When the reverser is in the forward or reverse position, the locomotive will move in the indicated direction when the throttle is opened. Removing the reverser handle from the control stand in the neutral position locks the throttle controller, effectively disabling the locomotive. The reverser lever is sometimes referred to as a "railroad key."
A reversing mechanism of some type has been present on locomotives almost since inception. The reversing lever on a steam locomotive is sometimes called a Johnson Bar. The style of reverser used on internal combustion locomotives has been in use since at least the early 1900s but as late as 1996 patented improvements have been made to the design and operation.
- "Title 49: Transportation; PART 218—RAILROAD OPERATING PRACTICES" (web). Electronic Code of Federal Regulations. GPO.GOV. 44 FR 2175, Jan. 10, 1979, as amended at 48 FR 6123, Feb. 10, 1983. Retrieved 2008-01-01. Check date values in:
- Albert Sutton Richey; William Charles Greenough (1915). Electric Railway Handbook: A Reference Book of Practice Data. Original from the University of Michigan: McGraw-Hill Book Company, inc. p. 356.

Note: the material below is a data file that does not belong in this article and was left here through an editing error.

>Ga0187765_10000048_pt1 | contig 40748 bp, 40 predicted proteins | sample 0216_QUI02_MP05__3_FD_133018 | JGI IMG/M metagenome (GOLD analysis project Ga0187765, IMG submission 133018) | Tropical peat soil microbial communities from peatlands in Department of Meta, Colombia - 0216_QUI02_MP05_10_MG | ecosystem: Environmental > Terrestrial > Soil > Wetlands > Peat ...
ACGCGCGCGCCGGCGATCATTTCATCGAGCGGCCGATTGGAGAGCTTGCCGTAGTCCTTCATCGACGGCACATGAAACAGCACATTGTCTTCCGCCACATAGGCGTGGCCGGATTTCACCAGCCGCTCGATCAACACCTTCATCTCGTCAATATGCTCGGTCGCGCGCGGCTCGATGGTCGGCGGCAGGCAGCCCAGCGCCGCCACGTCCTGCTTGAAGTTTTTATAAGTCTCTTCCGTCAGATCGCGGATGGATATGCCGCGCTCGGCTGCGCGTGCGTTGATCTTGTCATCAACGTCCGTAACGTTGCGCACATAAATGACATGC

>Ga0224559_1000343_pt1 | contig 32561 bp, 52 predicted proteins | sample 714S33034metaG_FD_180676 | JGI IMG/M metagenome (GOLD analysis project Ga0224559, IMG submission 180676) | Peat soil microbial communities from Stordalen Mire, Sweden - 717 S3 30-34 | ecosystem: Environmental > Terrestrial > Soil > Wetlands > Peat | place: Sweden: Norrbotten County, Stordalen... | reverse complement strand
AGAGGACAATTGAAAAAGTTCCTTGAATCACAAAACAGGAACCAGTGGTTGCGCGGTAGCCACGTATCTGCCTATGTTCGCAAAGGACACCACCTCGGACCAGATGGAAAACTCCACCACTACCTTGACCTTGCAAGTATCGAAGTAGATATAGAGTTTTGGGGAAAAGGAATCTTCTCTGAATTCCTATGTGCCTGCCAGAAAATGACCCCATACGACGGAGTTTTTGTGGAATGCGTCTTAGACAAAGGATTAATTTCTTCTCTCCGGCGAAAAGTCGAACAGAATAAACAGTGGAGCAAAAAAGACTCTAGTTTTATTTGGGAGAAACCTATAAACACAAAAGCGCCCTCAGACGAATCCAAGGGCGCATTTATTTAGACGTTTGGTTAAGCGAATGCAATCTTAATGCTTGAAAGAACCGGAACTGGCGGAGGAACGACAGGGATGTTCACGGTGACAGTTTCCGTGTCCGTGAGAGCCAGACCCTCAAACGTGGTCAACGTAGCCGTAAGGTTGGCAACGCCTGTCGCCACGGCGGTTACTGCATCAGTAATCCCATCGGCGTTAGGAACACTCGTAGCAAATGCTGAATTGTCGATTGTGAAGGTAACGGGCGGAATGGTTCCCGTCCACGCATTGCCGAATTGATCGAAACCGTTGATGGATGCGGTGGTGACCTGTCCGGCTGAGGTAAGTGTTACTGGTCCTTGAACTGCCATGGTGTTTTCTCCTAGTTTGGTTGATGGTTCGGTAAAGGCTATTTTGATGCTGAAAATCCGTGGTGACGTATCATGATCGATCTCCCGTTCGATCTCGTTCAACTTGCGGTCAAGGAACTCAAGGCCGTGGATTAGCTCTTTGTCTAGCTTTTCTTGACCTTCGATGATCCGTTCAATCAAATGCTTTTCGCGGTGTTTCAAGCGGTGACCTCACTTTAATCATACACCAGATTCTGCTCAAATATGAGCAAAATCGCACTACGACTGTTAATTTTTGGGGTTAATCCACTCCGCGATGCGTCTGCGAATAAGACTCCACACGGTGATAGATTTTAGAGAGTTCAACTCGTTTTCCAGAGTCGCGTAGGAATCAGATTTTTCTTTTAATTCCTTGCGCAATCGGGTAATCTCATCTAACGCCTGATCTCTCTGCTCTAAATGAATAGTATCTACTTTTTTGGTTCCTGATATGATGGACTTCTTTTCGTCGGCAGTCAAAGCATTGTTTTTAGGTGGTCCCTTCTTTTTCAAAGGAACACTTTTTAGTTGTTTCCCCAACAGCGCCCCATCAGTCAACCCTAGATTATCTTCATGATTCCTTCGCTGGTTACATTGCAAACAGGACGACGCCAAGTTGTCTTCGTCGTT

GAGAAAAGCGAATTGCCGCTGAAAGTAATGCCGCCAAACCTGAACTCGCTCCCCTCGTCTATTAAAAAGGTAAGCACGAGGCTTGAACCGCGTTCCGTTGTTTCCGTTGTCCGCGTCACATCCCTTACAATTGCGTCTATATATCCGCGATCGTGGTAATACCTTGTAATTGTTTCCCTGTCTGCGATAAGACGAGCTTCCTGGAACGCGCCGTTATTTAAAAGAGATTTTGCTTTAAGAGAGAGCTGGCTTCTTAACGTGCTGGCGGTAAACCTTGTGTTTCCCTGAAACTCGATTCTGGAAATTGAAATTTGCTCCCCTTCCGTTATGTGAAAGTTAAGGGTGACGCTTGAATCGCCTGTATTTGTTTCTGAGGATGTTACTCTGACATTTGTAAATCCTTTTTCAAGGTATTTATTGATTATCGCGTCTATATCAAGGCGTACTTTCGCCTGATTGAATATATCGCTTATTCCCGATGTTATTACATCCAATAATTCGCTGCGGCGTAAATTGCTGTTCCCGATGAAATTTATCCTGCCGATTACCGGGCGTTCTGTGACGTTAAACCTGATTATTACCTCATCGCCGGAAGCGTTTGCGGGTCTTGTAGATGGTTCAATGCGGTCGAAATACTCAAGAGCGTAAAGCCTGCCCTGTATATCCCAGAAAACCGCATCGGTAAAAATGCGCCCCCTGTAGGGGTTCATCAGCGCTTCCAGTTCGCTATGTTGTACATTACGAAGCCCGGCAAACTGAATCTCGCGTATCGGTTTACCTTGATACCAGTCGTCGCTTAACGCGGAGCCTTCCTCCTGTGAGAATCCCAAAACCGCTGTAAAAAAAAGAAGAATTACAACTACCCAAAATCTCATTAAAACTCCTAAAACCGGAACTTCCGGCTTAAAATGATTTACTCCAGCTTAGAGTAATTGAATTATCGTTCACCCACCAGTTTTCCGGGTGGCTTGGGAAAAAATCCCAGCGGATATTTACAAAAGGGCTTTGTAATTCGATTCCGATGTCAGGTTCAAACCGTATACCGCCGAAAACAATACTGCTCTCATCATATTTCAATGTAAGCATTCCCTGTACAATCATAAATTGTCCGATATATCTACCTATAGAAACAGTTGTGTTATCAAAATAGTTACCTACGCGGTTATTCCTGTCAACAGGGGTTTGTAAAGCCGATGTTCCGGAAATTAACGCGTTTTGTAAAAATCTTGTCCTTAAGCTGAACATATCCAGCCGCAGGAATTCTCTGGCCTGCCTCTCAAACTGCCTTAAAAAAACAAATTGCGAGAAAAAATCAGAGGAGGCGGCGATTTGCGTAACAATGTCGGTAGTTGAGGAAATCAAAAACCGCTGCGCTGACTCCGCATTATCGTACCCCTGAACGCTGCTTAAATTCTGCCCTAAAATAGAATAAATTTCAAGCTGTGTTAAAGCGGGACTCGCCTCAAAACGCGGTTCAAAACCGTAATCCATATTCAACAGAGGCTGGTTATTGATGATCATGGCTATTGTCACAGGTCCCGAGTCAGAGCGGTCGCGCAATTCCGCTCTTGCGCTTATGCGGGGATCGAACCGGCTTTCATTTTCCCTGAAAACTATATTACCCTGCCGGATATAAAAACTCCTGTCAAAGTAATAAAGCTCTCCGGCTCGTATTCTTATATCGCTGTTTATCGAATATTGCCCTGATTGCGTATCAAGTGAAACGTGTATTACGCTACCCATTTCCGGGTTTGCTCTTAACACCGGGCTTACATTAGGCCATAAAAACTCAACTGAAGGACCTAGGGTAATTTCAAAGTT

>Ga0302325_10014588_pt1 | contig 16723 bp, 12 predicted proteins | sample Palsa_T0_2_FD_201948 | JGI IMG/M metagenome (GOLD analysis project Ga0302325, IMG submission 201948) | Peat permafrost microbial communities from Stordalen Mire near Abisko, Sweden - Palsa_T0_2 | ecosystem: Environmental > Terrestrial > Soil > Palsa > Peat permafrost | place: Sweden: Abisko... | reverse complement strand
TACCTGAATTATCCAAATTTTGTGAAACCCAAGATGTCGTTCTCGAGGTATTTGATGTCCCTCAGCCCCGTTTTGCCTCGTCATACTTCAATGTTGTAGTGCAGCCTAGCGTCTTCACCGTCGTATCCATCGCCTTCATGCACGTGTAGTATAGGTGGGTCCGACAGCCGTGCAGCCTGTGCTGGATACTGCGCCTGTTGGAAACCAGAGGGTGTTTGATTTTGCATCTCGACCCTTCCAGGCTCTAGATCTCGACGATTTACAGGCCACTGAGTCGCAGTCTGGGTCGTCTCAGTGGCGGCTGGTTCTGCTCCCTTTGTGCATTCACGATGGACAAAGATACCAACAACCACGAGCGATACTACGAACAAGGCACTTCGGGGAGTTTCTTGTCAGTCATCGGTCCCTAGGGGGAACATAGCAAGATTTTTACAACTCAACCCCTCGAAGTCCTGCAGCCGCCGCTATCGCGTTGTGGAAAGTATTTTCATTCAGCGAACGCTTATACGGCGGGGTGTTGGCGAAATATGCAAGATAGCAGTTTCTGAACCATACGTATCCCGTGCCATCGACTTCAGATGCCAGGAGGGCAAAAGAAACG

- "Railroad tool?" (Web). CPRR Discussion Group. Central Pacific Railroad Photographic History Museum. August 15, 2006. Retrieved 2008-01-01.
- Paul J. Kettle, Jr.; Ralph Santoro, Jr.; Vincent Ferri (August 6, 1996). "Apparatus for interlocking reverser handle on a control stand of a railway locomotive" (web). United States Patent 5542891. US Patent office. Retrieved 2008-01-01.
- Kirkman, Marshall Monroe (1915). The Science of Railways. Original from the University of Wisconsin - Madison: C. Phillips Co. pp. Page 262.
- Sydney Whitmore Ashe; John D. Keiley (1905). Electric Railways, Theoretically and Practically Treated. Original from the University of Michigan: Van Nostrand. pp. Page 104.
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